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Toddler Trouble

Toddler Trouble

Consider this worst-case scenario.  You are a new parent of a very young child.  You are doing your best, but you are on your own and (let’s all face it) there is a learning curve to all parenting.  You try to make a living, you try to make the child’s appointments, and you try to keep your own demons at bay for your baby.

Then, less than two years into all of this juggling, DCYF investigates based on an anonymous tip and, being overly cautious, removes your toddler from your home, what you do immediately and for the next six months is your entire case.  Take this to heart: a DCYF case involving a very young child may last eighteen months or thirty months but it is won or lost in the first six months. This is because for a child of such a young age they will bond with whomever they are placed.  By law, DCYF must place the child with a relative, if that is an option, and if no relative is available within the State of Rhode Island the state must place your child in “non-relative foster care” which just means a stranger who is licensed to take temporary placement and care of the toddler while the DCYF case progresses.  The problem with a child of such tender years is that if removed from a parent’s home and placed elsewhere (assuming that the elsewhere home is fully able to meet the child’s minimum needs of shelter, food, basic medical care, early learning and affection) the child will immediately begin to bond with those relative foster parents, those strangers.  Then very soon they aren’t strangers anymore.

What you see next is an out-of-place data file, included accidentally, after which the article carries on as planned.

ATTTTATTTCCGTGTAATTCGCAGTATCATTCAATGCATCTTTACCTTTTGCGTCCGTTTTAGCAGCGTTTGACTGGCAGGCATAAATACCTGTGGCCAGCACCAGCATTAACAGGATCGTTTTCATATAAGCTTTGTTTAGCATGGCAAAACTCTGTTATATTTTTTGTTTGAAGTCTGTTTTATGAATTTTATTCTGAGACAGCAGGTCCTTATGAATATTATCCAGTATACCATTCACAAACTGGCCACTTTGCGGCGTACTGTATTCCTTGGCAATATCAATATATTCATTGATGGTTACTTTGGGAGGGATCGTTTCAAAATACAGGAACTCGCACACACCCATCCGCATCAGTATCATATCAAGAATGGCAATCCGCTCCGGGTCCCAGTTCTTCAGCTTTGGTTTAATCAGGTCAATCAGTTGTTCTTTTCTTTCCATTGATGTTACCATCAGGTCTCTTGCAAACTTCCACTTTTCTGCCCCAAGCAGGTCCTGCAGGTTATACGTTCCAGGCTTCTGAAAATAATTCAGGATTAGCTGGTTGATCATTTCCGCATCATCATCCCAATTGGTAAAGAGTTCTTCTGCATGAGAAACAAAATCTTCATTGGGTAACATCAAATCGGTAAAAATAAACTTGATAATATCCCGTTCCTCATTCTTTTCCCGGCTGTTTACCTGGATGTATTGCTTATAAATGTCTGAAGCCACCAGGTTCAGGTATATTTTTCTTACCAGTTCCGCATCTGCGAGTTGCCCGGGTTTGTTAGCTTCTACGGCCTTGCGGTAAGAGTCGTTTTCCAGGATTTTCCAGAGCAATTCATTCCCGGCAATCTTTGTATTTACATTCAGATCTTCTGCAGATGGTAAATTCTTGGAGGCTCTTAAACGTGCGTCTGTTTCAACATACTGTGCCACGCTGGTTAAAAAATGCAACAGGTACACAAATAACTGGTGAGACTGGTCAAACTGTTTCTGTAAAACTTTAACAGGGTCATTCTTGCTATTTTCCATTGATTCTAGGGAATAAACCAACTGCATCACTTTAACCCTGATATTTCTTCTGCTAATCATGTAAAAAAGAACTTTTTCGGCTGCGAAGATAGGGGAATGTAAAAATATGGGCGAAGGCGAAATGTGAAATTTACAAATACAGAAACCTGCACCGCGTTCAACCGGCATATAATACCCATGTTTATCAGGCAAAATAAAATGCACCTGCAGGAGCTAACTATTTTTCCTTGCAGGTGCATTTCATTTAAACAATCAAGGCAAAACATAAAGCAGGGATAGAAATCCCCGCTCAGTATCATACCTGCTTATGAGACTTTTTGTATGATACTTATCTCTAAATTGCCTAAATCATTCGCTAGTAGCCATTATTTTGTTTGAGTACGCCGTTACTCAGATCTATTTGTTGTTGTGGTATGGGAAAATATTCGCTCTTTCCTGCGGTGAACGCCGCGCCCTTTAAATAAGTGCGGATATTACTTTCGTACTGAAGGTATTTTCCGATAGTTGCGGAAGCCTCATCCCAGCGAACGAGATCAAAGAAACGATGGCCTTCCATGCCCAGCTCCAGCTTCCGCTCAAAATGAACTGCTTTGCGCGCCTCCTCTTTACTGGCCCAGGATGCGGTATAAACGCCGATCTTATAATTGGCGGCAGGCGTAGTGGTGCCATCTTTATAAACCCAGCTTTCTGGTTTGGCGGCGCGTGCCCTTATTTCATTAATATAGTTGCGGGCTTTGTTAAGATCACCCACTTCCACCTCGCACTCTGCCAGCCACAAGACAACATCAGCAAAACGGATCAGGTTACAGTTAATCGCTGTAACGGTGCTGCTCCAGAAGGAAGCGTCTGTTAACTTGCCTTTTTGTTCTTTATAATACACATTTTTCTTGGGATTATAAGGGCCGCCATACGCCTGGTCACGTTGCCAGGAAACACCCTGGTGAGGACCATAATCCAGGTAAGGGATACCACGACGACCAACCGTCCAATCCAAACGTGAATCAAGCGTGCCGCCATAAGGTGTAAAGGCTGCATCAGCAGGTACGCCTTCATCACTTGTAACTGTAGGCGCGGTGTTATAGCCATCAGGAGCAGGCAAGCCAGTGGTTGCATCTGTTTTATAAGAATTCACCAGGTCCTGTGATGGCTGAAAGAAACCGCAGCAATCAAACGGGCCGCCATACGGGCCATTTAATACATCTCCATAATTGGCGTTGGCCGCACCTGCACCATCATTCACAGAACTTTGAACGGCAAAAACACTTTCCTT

If the parent requires extensive mental health treatment, substance abuse counseling, cannot secure adequate housing or is involved in a protracted criminal matter that must dispose before their Family Court DCYF case can be concluded, then that parent needs immediate legal representation.  Even a parent who pivots deftly when the DCYF case opens, with the very best intentions who makes every effort to turn his or her life around on a dime runs a very real and heartbreaking risk that by the time that parent is fully ready to take the child back their child has already come to understand (in their toddler way) that the family they are currently placed with is their actual family.  They just don’t know any better.  They were so terribly young when they were taken away that they have only hazy impressions of your voice, your face, your laugh.

DCYF judges give this grave consideration.  Children understand time very differently than we do.  What is two months in rehab to a parent-in-need might as well be six years to a child.

Imagine the child’s perspective; your judge will.

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